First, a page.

Where to begin? Charles Wright's poem "In Praise of Thomas Hardy" takes us straight to the heart of light, dirt, and their relation to energy:
Each second the Earth is struck hard
by four and a half pounds of sunlight.
Try to imagine that.
No wonder deep shade is what the soul longs for,
And not, as we always thought, the light.
No wonder the inner life is dark.2
|Still from Beasts of the Southern Wild, Twentieth Century Fox, 2012.|
Beasts of the Southern Wild is about this four and a half pounds of sunlight. What happens when we take it for granted? What happens as we unravel the fabric of the universe by throwing two and a half centuries of fossil fuel back at the sun?
Beasts begins with a child making a dirt nest for a half grown chick, reminding us that even though primates may have started in the treetops, our home is in the dirt. This mud nest is small, lopsided, and looks uncomfortable, like a practice run for that other dirt-obsessed movie, Close Encounters of the Third Kind. But instead of conjuring light-hungry aliens who come to earth, the nest-building child picks up the chick and listens to its heart; she imagines a chorus of animals: "'I'm hungry. I want to poop.' But sometimes they start talking in codes." How do we make our way into the coded life of other species? In Beasts meat is never processed and prepackaged; it always comes on the bone or in the shell—a reminder of its origins inside other creatures. "Meat is the buffet of the universe," Hushpuppy 's teacher insists. Hushpuppy's father reminds her: "Share with the dog," as if our main task in the Anthropocene, this new era when humans must learn to see themselves as a geologic force preying on the planet, is to know ourselves as a species dependent on other species. As Dipesh Chakrabarty suggests in "The Climate of History": "Changing the climate, increasingly not only the average temperature of the planet but also the acidity and level of the oceans, and destroying the food chain are actions that cannot be in the interest of our lives."3 Or as Hushpuppy says in the trailer: "The whole universe depends on everything fitting together. If one piece busts, even a small piece, the entire universe will get busted."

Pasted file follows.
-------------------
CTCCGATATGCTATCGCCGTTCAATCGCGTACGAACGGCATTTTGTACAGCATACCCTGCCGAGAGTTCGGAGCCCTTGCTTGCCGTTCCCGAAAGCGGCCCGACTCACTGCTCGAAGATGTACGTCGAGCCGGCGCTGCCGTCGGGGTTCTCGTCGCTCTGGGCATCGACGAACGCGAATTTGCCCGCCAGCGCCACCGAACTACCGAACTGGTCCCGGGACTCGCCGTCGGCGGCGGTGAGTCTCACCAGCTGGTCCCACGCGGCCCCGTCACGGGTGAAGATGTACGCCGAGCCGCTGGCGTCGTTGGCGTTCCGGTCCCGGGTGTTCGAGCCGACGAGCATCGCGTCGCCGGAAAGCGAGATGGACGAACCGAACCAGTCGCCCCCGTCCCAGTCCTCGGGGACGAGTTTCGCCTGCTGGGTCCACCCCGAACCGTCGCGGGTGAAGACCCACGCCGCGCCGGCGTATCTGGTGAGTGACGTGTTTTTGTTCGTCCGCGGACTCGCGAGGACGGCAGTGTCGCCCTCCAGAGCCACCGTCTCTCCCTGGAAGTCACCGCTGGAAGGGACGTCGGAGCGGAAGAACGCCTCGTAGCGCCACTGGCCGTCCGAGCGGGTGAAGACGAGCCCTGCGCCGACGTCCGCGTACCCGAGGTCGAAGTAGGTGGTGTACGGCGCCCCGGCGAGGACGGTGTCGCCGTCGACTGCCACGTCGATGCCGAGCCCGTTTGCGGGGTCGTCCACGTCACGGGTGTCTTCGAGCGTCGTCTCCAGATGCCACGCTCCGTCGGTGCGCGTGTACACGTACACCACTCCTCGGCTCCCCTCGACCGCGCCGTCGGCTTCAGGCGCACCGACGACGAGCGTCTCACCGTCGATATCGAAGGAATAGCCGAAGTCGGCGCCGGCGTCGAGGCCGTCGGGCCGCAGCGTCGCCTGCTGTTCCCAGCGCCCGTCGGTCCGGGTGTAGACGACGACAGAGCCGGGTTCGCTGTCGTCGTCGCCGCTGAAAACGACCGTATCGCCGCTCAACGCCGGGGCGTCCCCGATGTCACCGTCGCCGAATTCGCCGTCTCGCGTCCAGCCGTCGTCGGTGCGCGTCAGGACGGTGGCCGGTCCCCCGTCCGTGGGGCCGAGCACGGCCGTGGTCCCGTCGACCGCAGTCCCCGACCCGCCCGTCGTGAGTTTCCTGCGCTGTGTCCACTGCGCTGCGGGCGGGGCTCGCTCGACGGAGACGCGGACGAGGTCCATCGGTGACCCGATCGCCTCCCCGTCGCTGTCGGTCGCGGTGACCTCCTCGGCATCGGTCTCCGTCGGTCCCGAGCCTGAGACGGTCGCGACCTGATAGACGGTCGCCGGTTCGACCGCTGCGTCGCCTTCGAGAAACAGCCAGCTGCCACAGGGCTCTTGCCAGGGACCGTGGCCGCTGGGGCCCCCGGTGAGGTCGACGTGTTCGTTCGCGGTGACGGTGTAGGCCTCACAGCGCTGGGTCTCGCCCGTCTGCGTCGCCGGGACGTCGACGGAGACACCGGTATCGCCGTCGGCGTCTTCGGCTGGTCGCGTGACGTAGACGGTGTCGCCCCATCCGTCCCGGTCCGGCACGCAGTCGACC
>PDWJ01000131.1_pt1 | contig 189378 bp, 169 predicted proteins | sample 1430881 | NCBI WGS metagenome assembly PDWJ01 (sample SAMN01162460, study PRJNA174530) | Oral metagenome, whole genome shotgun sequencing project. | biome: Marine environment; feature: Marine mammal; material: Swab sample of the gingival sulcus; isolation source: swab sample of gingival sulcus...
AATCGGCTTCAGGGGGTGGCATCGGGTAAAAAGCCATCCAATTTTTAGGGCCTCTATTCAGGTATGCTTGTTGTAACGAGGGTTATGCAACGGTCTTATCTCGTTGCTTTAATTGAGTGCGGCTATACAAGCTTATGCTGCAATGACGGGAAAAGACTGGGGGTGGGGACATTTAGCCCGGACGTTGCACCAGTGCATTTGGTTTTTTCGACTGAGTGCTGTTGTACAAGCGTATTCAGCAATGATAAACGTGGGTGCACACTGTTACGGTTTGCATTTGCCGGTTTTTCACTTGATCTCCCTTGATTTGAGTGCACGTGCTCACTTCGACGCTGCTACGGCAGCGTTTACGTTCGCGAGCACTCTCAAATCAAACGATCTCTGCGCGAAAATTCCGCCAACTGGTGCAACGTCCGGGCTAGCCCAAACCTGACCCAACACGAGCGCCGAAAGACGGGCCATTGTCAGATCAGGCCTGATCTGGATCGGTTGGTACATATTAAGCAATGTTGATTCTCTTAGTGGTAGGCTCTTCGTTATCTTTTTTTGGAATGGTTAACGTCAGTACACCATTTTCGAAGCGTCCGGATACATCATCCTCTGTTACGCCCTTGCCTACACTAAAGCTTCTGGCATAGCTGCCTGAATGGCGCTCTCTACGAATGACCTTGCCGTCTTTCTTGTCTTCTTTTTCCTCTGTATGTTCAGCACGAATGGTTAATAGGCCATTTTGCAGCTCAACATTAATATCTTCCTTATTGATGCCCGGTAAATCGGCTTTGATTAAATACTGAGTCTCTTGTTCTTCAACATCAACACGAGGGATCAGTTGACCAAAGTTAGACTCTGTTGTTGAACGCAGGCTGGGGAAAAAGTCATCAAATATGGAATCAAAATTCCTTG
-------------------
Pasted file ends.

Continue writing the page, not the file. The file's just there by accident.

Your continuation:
The vulnerability at the heart of Beasts is staggering. We should have created a planet where children can be safe, but we have not. One in ten American children live in deep poverty; 2.8 million children live in households that have incomes of less than two dollars per person per day—a benchmark for developing countries.4 Hushpuppy steers through her world in underpants, wearing white plastic boots covered in mud, her parents lost, the camera lens that follows her scratched or marred. She jousts perilously with sparklers; she lights a gas range and burns down her house; neglected and feisty, she is more wild than free, and her thoughtful face summons archetypes of abandonment.
Quvenzhané Wallis as Hushpuppy. Still from Beasts of the Southern Wild, Twentieth Century Fox, 2012.